Meaning of "the code acting on the data" and "the data controlling access to the code"



  • This is a purely theoretical question about programming.

    I would like to know through an example simple (response with complement of figures, drawings, etc.), the meaning of two sentences for two types of programming languages:

    • structured: "the code acting on the data"
    • object-oriented: "the data controlling access to the code"


  • Not everyone agrees with that, but it's just a way of thinking that makes little difference in the end.

    I don't know where you saw that comparison, but she's already getting wrong. https://pt.stackoverflow.com/q/211768/101 . And https://pt.stackoverflow.com/q/104340/101 . So it doesn't make much sense to try to counter these two ideas.

    The same goes for https://pt.stackoverflow.com/q/127121/101 , which makes a little more sense to contrapose, but not much. It makes no sense to choose one or another, they are complementary. A https://pt.stackoverflow.com/q/88546/101 is a https://pt.stackoverflow.com/q/141624/101 (in fact some people consider that orientation is even paradigm).

    The "opposition" of the orientation the object is the https://pt.stackoverflow.com/q/195069/101 .

    It is now seen that much is said about the subject without much knowledge of what it is really about. Much less makes sense to separate language in https://pt.stackoverflow.com/q/122430/101 or object-oriented. This is simply a wrong concept.

    Almost every time the code of people is imperative and with some use of orientation to the object.

    What you're probably wanting to say with these phrases is that the purest imperative code you call actions that will act on data and the object-oriented code you take the data and call an action upon it.

    Imperative procedural:

    substring("abc", 3, 1)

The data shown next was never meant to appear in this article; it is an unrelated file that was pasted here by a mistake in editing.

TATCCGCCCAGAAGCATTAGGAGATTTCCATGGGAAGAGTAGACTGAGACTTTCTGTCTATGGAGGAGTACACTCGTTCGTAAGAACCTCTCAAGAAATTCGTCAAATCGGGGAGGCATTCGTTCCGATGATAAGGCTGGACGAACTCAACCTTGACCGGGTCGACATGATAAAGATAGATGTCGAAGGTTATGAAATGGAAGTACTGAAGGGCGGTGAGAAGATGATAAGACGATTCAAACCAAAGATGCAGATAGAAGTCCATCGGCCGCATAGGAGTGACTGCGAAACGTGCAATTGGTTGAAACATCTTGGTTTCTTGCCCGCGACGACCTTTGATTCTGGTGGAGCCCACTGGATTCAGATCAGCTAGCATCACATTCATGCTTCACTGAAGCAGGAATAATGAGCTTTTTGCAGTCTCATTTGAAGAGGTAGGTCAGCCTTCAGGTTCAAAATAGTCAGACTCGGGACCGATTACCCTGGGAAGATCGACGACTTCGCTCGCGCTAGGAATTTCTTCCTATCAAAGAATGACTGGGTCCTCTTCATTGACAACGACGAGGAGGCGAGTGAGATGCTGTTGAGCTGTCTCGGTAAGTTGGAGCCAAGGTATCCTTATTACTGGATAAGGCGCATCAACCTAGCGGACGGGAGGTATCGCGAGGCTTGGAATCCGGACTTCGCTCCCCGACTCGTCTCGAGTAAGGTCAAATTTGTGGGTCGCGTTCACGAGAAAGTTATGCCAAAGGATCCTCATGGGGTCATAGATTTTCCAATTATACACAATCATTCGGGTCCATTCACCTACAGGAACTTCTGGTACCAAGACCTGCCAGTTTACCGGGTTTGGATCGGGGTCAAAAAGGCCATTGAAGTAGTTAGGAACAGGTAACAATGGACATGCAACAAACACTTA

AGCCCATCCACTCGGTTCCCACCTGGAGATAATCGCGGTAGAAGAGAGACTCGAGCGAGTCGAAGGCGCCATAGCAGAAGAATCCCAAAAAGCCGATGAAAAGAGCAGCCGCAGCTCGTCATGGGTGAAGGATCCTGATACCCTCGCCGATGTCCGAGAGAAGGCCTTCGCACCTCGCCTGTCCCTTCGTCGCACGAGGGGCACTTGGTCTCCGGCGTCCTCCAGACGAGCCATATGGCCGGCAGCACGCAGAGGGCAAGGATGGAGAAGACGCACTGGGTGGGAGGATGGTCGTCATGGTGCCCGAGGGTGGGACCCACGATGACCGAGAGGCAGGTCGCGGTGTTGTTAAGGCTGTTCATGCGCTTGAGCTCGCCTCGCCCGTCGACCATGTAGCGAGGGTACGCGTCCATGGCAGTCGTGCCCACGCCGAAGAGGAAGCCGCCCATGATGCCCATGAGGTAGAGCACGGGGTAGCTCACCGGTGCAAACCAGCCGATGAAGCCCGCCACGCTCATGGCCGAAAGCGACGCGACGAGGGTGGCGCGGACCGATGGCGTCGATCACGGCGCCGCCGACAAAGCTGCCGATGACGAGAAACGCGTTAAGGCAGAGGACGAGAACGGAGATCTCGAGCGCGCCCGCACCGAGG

Object-oriented:

    "abc".substring(3, 1)
    

    https://github.com/maniero/SOpt/blob/master/Portugol/OOSyntax.ptg .

    So it turns out to be just who is invoked first, the behavior, or the state. Then in the first code substring() will act on the text "abc" (procedurally acts on the object), while in the second you have the text "abc" controlling access to code substring() (the object calls the procedure).

    Outside help an IDE fragment more easily what you can do with the data, it changes very little and it comes to be silly to fight more for one or another style. The orientation of the object has some advantages, as well as has disadvantages also, in other parts.

    This ease comes to be even worse because many people think that the fact that it is easy to find the methods that the object can perform does not require you to study the documentation, and it ends up making much worse codes. Worse, by wanting to do what's fashionable anyway she ends up doing what she doesn't understand.

    It can be useful:

    • https://pt.stackoverflow.com/q/13372/101
    • https://pt.stackoverflow.com/q/104340/101
    • https://pt.stackoverflow.com/q/215679/101
    • https://pt.stackoverflow.com/q/108047/101



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